Research Papers

Individualized On-road training to enhance safe driving in seniors: A randomized controlled trial

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Date added June 30, 2016
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Category 2016 CARSP XXVI Halifax
Tags Research and Evaluation, Session 2B
Author/Auteur Erica Sawula
Stream/Volet Research and Evaluation

Slidedeck Presentation only (no paper submitted)

2B - Sawula

Abstract

Background/Context: In Canada, seniors’ driving exposure is rising. Therefore, senior driver safety is an area requiring considerable attention. However, while much attention has been devoted to identifying unsafe drivers, less research has examined approaches to enhance safe driving behavior in seniors.

Aims/Objectives: The objective of this study was to examine the effectiveness of driver training component combinations (i.e., on-road driving and simulator training) with individualized feedback, in order to determine which components are necessary in enhancing safe driving performance in older adult drivers.

Methods/Target Group: We used a randomized controlled trial (RCT) study design. Based on their age and sex, participants (65+, n=78) were block randomized to one of three driving training intervention groups: 1) Basic training (BT) group: received an in-class safe driving education component only; 2) On-road training (ORT) group: received both an in-class education component and on-road training component; 3) On-road and simulator training (ORT+S) group: received an in-class education component, an on-road training component, and a simulator training component.

Two sessions of individualized on-road instruction, based on the driving instructor review of the baseline videos, was given to participants in the ORT and ORT+S groups to target the main concern areas. The ORT+S group received an additional one-hour simulator training session.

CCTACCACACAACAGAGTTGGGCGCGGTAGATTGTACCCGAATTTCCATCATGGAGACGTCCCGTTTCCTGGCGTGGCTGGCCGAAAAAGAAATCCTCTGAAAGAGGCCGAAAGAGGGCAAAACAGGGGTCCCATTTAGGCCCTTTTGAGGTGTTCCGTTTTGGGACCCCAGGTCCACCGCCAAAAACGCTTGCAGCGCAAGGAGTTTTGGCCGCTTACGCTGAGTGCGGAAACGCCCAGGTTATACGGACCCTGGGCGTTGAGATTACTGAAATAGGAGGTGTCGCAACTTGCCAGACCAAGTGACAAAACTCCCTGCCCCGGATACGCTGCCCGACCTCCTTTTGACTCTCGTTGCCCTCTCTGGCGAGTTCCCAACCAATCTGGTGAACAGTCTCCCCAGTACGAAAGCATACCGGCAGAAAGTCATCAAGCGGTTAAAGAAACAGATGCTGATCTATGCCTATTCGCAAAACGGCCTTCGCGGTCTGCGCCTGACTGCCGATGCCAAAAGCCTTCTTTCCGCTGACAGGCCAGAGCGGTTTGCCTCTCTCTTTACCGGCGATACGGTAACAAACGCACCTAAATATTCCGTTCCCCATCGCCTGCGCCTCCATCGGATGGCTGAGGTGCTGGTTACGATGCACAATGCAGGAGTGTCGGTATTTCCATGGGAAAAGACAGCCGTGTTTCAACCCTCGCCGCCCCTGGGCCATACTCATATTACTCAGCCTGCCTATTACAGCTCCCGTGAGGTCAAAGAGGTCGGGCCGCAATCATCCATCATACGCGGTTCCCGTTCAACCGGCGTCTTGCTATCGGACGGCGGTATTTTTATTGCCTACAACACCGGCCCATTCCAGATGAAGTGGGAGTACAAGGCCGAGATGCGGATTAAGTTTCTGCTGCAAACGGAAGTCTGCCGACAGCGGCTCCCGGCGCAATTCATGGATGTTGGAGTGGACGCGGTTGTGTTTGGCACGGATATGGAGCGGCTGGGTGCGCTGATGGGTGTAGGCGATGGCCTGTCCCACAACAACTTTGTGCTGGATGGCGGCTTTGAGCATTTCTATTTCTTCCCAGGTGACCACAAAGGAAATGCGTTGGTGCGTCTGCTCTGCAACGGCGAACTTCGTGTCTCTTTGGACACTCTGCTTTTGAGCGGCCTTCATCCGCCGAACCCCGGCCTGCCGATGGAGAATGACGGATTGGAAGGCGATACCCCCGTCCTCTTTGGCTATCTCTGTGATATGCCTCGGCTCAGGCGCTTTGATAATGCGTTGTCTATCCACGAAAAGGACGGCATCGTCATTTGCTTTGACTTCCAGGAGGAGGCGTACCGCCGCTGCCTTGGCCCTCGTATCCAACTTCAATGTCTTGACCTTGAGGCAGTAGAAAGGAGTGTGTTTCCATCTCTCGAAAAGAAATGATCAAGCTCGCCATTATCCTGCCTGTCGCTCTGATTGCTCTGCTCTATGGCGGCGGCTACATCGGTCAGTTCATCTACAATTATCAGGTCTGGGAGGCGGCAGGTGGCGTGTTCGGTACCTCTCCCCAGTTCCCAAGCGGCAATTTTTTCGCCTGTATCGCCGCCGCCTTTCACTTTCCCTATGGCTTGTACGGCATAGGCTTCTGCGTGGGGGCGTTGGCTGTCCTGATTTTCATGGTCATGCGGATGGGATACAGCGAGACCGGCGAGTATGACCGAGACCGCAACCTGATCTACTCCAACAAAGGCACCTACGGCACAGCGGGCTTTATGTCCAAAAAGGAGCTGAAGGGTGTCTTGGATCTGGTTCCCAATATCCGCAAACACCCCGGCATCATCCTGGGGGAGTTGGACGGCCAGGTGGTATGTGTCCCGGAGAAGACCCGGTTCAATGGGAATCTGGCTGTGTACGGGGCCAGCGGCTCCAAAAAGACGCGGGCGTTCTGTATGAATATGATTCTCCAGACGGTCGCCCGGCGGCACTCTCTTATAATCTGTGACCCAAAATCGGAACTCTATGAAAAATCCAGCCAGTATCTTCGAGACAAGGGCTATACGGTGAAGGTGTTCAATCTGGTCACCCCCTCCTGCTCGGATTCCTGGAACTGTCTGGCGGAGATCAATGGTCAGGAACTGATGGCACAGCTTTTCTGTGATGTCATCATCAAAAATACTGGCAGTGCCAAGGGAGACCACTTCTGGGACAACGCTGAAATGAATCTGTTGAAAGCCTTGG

The main outcome measure was the number of unsafe driving actions committed on a standardized on-road driving evaluation, captured by video and GPS technology, and scored by a blinded, independent rater, before and after receiving designated driving training interventions.

To analyze differences across the three study groups, we used an analysis of covariance (ANCOVA) with on-road driving evaluation post scores as the outcome variable and baseline on-road driving scores as the covariate."

Results/Activities: Mean baseline total on-road driving scores were similar for intervention groups, averaging 129.78 (SD=29.87) for the control group, 128.48 (SD=20.15) for the in-class plus on-road training group, and 127.73 (SD=24.24) for the in-class plus on-road plus simulator training group. The control group achieved an average reduction of 7.18 (95% CI [0.11, 14.26]) unsafe-driving actions; the in-class plus on-road training group and the in-class plus on-road plus simulator-training group achieved an average reduction of 41.64 (95% CI [26.21, 53.29]) and 38.69 (95% CI [22.20, 52.16]) unsafe-driving actions, respectively, especially regarding vehicle control (p=.010) and observation errors (p<.001).

Discussion/Deliverables: These results suggest that on-road training with a review of on-road driving evaluation videos and individualized feedback of on-road driving performance can improve on-road safe-driving performance in older adult drivers. The addition of simulator training with individualized feedback in the BT+OR+S group did not produce a greater reduction in unsafe-driving actions compared to the BT+OR group. One explanation for this result may be that a substantial number (n=13) of participants in the BT+OR+S group could not complete the simulated drive due to simulator sickness.

Conclusions: The findings demonstrate that achieving considerable improvements in older adults’ driving relies on on-road training and that individualized feedback supplementation should be the focus of more inquiry. Limitations and future research directions will also be discussed.

Erica Sawula